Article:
Sibanye-Stillwater Stock Can Deliver More Upside This Year

Sibanye-Stillwater [stock_market_widget type="inline" template="generic" color="default" assets="SBGL" markup="(NYSE: {symbol} {currency_symbol}{price} ({change_pct}))" api="yf"] stock was in fine form on the stock market in the first half of the year, rising close to 70% thanks to the increase in prices of gold and platinum-group metals. This impressive financial performance should bring relief to investors as the company has been embroiled in operational bottlenecks and a takeover saga.

But the good news is that things seem to be falling in place for Sibanye-Stillwater and its financial performance can improve in the coming quarters. Let’s see why.

Making Smart Moves from an Operational Viewpoint

Sibanye recently decided to sell its 51% stake in a PGM-copper project in northern Ontario to a new operator so that the asset can be developed further.

The company will receive $2.28 million upfront for the sale, as well as a 12.9% equity stake in the company to whom it has sold the asset. By making such a move, Sibanye should be able to focus on its core operations and allow other operators to create value in non-core areas.

It can now shift its attention toward Lonmin, whose takeover was recently approved by shareholders. The acquisition of Lonmin has been in limbo for a long time since it was announced towards the end of 2017. With 87% of Sibanye’s shareholders now backing the deal to acquire Lonmin at $286 million, the company’s PGM business will now be better placed going forward.

That’s because Sibanye’s PGM operations in South Africa took a hit in the first quarter of 2019 because of lower production. The company’s output came in at 263,508 ounces for the quarter that ended in March, down from 286,194 ounces in the prior-year period.

So Lonmin can give the company’s PGM output a shot in the arm and help it take advantage of higher prices in the segment. I’m saying this because the average basket price of the PGM operations came in at $1,221 per ounce during the quarter ending in March, up substantially from $1,073 an ounce in the prior-year period.

What About the Elephant in the Room?

Sibanye’s gold operations have been hurt by a strike at its mine in South Africa, forcing the company to raise capital to maintain financial flexibility and prepare itself for any compensation payments. But the good news is that the strike is now over.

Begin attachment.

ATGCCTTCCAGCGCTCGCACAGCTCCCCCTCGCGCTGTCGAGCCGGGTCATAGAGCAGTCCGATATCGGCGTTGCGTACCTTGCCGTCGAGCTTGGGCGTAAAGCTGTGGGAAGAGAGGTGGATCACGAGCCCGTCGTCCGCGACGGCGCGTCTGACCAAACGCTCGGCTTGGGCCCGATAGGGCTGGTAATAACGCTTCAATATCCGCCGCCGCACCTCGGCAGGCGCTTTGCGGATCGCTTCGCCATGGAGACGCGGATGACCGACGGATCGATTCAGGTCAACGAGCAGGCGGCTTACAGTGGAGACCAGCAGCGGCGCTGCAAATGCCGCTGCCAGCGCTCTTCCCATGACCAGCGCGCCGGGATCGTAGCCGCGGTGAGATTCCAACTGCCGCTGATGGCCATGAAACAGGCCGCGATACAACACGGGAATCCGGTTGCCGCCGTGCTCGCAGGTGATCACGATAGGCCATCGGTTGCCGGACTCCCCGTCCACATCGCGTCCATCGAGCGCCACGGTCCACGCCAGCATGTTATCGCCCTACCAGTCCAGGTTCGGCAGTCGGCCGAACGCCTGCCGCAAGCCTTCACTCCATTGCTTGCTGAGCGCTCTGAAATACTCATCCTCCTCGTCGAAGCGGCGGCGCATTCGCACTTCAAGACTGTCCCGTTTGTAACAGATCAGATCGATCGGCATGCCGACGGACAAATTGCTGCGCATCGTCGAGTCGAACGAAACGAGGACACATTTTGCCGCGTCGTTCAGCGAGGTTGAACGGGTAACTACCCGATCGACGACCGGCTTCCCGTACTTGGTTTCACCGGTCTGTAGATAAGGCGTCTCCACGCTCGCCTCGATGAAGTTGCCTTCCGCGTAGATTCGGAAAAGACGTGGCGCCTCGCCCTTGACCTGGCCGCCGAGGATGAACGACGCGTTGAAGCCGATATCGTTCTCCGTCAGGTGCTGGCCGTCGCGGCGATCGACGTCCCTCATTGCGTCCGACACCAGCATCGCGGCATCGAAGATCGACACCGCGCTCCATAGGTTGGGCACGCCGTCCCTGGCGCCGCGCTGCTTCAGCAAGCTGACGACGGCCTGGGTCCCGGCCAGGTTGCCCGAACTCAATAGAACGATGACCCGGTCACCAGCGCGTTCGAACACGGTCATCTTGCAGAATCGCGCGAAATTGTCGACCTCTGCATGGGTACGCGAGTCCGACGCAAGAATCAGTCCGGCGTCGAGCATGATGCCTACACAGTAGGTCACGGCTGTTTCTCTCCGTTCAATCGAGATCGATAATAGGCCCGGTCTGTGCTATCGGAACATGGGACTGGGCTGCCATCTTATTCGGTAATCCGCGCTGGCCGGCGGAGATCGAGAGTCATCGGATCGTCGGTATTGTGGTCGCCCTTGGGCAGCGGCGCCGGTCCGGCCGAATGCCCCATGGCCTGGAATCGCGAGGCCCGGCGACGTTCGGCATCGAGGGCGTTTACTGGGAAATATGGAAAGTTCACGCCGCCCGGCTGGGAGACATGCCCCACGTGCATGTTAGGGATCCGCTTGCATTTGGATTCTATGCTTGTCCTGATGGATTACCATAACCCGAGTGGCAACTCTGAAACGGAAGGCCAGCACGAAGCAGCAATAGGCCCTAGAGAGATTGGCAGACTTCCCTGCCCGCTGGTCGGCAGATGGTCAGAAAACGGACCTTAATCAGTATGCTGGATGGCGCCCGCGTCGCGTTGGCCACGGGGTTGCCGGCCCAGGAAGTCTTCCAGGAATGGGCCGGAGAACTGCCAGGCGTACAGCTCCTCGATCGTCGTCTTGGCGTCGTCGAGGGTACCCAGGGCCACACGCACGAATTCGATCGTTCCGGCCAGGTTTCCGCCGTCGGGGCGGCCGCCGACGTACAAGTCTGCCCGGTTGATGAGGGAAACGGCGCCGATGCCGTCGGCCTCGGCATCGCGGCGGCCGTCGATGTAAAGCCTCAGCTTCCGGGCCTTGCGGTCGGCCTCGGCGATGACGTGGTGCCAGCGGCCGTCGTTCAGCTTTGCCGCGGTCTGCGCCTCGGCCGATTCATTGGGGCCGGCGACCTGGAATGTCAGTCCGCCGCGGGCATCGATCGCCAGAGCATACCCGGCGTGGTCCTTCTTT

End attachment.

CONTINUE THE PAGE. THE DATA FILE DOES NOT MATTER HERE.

The Association of Mineworkers and Construction Union (AMCU) that was leading the strike against Sibanye has reached an agreement with the mining company and accepted their pay agreement. The downside is that the strike cost Sibanye $100 million in revenue according to Indigo Ellis, an analyst at Verisk Maplecroft.

So Sibanye-Stillwater investors can expect the company’s gold operations to pick up in the second half of the year and going forward. As such, there’s a good chance that the recent rally in Sibanye stock could continue in the future as the pieces are falling in place for the company and they could help it keep turning around.

The opinions provided in this article are those of the author and do not constitute investment advice. Readers should assume that the author and/or employees of Capital 10X hold positions in the company or companies mentioned in the article. For more information, please see our Content Disclaimer.

Harsh Singh Chauhan has a wealth of experience evaluating publicly-traded companies across several verticals, including technology, oil and gas, retail, and consumer goods. His financial writing has been published across platforms such as The Motley Fool, TheStreet, and Seeking Alpha. Harsh's philosophy is to find great businesses for the long run based on company fundamentals and industry prospects. Address: 682 Indian Road, Toronto, Ontario, M6P 2C9. Phone: 416-721-8257.


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